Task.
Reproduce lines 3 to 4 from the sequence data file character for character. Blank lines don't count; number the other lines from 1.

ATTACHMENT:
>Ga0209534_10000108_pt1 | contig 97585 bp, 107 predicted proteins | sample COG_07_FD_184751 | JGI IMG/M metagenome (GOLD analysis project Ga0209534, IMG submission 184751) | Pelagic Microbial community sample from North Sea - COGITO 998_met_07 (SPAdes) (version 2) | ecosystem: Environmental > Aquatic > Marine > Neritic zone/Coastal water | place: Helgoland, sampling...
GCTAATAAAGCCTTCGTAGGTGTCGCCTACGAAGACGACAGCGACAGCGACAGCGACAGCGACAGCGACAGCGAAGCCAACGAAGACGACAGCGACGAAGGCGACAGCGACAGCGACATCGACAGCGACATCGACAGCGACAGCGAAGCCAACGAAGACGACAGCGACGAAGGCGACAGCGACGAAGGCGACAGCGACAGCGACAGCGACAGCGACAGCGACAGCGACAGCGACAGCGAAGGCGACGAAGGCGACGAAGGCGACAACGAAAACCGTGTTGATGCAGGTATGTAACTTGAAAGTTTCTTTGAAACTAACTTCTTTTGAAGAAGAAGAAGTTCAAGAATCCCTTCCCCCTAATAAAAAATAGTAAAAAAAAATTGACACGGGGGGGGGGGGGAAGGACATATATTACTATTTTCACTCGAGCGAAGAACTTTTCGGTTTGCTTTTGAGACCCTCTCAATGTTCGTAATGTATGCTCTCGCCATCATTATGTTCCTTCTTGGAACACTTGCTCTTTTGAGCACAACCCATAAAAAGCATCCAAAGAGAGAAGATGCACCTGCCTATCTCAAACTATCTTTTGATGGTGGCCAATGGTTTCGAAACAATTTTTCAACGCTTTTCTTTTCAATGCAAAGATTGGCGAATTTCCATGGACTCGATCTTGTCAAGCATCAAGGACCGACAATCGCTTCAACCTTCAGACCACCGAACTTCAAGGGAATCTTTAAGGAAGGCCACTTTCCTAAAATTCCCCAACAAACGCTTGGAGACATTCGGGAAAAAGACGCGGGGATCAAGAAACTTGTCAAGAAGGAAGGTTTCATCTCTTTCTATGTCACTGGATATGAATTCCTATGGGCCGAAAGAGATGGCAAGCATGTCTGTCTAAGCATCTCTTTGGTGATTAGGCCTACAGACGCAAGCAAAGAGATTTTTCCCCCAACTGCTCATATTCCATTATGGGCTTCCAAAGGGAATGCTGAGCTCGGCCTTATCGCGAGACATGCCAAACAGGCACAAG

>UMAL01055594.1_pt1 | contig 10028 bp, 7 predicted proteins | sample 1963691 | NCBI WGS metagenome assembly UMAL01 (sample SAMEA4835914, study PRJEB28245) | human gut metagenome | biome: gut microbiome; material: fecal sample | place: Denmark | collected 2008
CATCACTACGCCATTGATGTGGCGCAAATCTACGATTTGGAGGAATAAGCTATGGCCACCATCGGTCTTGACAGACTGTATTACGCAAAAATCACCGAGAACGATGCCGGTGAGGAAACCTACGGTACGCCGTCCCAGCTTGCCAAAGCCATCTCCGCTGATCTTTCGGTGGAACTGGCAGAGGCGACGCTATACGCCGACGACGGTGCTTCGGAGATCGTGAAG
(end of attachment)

>UMAL01055594.1_pt1 | contig 10028 bp, 7 predicted proteins | sample 1963691 | NCBI WGS metagenome assembly UMAL01 (sample SAMEA4835914, study PRJEB28245) | human gut metagenome | biome: gut microbiome; material: fecal sample | place: Denmark | collected 2008
CATCACTACGCCATTGATGTGGCGCAAATCTACGATTTGGAGGAATAAGCTATGGCCACCATCGGTCTTGACAGACTGTATTACGCAAAAATCACCGAGAACGATGCCGGTGAGGAAACCTACGGTACGCCGTCCCAGCTTGCCAAAGCCATCTCCGCTGATCTTTCGGTGGAACTGGCAGAGGCGACGCTATACGCCGACGACGGTGCTTCGGAGATCGTGAAG